"First they dance, then they kill!"

Idaho (Ben Sheppard) narrates, telling of how for the last three weeks the world has bore witness to an uncanny phenomenon: zombie strippers. At first, he says, it was like a "fantasy come true" � women everywhere disrobing and adopting slutty stances in the street.

But, as we witness in a fast-paced montage of gory set-pieces, these strippers are hungry. Idaho, we see, has managed to survive by adhering to the rules in a book he keeps close to his chest. Rule number 3, for example, is "never trust a stripper" ...

The present tense finds Idaho looting a seemingly empty convenience store for groceries. Alas, he�s not alone and barely escapes a zombie attack thanks to an intervening stranger and his trusty baseball bat.

The stranger, Stetson-wearing Frisco (Jamison Challeen), is the strong silent type. He reluctantly agrees to take Idaho along with him in his 4x4, traversing America in search of signs of life amidst the hordes of flesh-eating, pole-dancing monsters.

In an early attempt to break the ice, Idaho tells his newfound friend of how he first heard about the zombie virus outbreak. Cue flashback: preparing for a wank in front of the internet � allowing for a less-than-subtle plug for the Brookland Bros� porno website � he�s rudely interrupted by his zombified stepmother Barbara (Shel Bailey), complete with masking tape strapped provocatively across her nipples. Discovering his father (Lloyd Kaufman) dying from an undead bite, Idaho flees his home ... and has never looked back since.

Back in the present tense, Idaho and Frisco continue their travels through a devastated Middle America, observing the destruction and taking out the odd stripper along the way.

They meet two cute girls and invite them along for the ride - West (Ileana Herrin) and Virginia (Maren McGuire).

Their journey also introduces them to rapper Double D (Daniel Baldwin), who keeps zombies entranced in the desert with his freestyling � leading Idaho to observe "Rule number 8: strippers love hip hop". Less impressive is the wannabe sage-like Maestro (Boyd Banks), who they encounter at a shopping mall. He speaks what appear to be wise words ... before meeting a very sticky end moments later.

Will our four intrepid heroes make it through the night alive? And, if so, what is left of the world for them to salvage?

Although clearly a spoof of ZOMBIELAND, there are nods and winks to countless other zombie films throughout: THE EVIL DEAD, SHAUN OF THE DEAD, DAY OF THE DEAD, LAND OF THE DEAD, MICHAEL JACKSON�S THRILLER and so on. The guest performances are not limited to Banks, Baldwin and Kaufman either � sharp-eyed viewers will also spy Linnea Quigley.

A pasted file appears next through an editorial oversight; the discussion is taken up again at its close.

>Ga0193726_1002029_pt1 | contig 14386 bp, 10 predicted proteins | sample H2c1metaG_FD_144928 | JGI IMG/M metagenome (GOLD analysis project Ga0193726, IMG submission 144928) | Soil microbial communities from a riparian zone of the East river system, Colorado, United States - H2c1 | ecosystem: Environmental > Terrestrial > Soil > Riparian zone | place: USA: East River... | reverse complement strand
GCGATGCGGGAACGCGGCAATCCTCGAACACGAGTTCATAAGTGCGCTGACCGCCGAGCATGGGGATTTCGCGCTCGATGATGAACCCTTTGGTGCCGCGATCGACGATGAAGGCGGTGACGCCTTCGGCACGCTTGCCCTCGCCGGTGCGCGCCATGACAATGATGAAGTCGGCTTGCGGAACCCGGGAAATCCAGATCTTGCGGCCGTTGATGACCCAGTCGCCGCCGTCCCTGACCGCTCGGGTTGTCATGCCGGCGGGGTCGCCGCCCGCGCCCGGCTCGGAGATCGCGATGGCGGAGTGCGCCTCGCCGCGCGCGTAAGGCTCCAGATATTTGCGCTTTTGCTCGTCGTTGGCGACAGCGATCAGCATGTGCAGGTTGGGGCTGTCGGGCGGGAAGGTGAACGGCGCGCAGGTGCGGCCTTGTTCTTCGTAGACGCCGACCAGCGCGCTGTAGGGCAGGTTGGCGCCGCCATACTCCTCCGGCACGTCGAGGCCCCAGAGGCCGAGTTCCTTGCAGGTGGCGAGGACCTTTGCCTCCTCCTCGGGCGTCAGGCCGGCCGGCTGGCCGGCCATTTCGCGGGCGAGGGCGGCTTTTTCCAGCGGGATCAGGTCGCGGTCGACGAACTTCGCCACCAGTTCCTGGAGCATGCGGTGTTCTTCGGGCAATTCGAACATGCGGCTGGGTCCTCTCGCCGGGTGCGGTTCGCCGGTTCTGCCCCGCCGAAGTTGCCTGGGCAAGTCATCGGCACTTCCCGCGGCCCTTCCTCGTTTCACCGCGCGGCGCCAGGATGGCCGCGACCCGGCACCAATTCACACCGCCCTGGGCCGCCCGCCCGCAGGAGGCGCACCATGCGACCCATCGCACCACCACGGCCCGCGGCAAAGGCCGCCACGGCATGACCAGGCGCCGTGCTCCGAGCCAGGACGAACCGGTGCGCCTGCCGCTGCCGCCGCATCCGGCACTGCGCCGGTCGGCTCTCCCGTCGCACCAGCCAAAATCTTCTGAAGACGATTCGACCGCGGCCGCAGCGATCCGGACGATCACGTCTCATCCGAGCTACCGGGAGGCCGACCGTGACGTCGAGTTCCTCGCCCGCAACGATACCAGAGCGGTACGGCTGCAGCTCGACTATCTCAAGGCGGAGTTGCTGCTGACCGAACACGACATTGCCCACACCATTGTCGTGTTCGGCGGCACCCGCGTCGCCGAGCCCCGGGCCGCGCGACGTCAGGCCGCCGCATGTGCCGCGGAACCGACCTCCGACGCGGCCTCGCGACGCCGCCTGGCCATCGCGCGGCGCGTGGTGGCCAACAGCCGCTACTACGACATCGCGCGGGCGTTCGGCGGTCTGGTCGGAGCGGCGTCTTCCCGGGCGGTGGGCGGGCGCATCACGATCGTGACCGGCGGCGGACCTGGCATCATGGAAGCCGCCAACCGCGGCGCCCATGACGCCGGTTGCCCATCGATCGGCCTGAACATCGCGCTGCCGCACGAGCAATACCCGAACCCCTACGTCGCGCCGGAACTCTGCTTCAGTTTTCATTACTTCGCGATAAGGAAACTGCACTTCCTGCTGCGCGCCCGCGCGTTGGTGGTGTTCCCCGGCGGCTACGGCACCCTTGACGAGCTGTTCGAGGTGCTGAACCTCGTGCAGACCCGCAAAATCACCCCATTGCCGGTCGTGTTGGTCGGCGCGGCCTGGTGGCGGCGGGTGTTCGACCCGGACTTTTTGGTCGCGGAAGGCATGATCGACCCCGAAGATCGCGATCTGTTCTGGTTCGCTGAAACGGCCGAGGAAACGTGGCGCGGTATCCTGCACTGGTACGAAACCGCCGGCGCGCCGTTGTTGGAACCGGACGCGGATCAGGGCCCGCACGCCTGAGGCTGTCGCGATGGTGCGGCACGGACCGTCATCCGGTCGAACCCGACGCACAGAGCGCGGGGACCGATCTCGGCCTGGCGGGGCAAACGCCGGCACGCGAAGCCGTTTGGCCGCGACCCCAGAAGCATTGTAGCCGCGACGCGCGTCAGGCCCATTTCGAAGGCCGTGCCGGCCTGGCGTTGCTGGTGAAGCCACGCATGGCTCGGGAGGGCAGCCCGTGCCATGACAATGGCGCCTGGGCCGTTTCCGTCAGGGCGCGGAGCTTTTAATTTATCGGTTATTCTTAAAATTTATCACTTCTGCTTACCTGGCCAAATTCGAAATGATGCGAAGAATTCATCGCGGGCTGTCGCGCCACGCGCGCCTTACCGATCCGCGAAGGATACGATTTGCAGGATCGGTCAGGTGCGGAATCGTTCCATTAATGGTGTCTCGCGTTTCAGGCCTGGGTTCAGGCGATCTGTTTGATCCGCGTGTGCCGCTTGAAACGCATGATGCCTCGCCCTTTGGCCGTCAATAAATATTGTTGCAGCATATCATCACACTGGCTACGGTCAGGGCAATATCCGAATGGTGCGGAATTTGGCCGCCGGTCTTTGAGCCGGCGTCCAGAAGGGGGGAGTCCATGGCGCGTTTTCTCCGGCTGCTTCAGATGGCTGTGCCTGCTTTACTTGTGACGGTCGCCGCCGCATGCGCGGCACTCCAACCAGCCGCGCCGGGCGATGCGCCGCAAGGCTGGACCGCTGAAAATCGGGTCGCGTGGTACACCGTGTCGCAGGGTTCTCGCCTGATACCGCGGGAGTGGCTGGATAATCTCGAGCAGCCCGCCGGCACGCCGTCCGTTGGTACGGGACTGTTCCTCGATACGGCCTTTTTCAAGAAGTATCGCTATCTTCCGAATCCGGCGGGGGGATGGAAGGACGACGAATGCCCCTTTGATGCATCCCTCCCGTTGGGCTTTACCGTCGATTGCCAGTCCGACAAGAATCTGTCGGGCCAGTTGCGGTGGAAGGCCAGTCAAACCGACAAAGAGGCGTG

Of the performances, only Challeen shames. His is a pale imitation of the Woody Harrelson character he�s riffing on. Everyone else does the film proud, finding just the right tone: even Kaufman acts (yes, actually acts) for once ...

While the visual gags tend to lend the film a vibe akin to the Wayans Brothers� work (the SCARY MOVIE franchise), STRIPPERLAND is thankfully a less daft prospect than their output. It has its moments � some painfully stupid puns that induce cringes in the viewer � but for the most part this is fast-paced, tongue-in-cheek fun.

Especially pleasing is how much director Sean Skelding has come on since I AM VIRGIN. This is a much more accomplished piece of filmmaking, with great visuals, atmospheric aesthetics and slick production values.

More importantly, it lives up to its title with scores of scantily clad beauties and a shitload of gore.

Independent Media Distribution�s release is a region-free DVD.

The film is presented in anamorphic 1.78:1, which appears to be the aspect ratio in which the film was shot. Images are crisp, detail levels are decent and colours are sufficiently loud without bleeding. Blacks also hold up well in what is a good transfer.

Likewise, the English audio stereo mix is clean and well-balanced throughout. It�s especially kind to the film�s rollicking rock soundtrack.

A static main menu page leads into a static scene-selection menu offering 11 chapter stops. Both menus come equipped with heavy beats.

Extras begin with 10 minutes of deleted scenes and a 4-minute blooper reel.

"Blood, Guts And More Guts" is a decent 5-minute featurette focusing on the copious gore FX featured throughout the film.

"First They Dance Then They Kill" takes 12 minutes out to meet the girls of the production.

"The Kiss-ass Begins With The Celebrities Of Stripperland" is 6 minutes of ... well, the title says it all really. As with the preceding featurette, this is made up of lots of back-slapping to-camera interviews, interspersed with breakneck behind-the-scenes footage.

Two music videos are suitably dumb: "Club Life" by Double D, and "Weirdo by the delightfully named Smoochknob.

All of the above extras are presented in anamorphic 1.78:1.

Best of all are two audio commentary tracks. The first is provided by Skelding, in conversation with writer Brad McCray and editor David Webster. The second comes courtesy of FX artists Austin Healey and Christina Kortum. Both are interesting, fluid listens � lots of relative information is shared, and fans of low budget filmmaking will find the many facets covered to be illuminating indeed.

"Drive-In Fun" is a 5-minute archive drive-in advertisement. It�s hilarious in its own cheesy way, and suits its extremely worn look.


Better gore, better music and a better hero (am I alone in thinking Jesse Eisenberg is a cunt?): I�m not ashamed to say I enjoyed STRIPPERLAND more than ZOMBIELAND ...

... And IMD�s disc does the film justice.

Review by Stuart Willis

Released by IMDFilms
Region 1 - NTSC
Not Rated
Extras :
see main review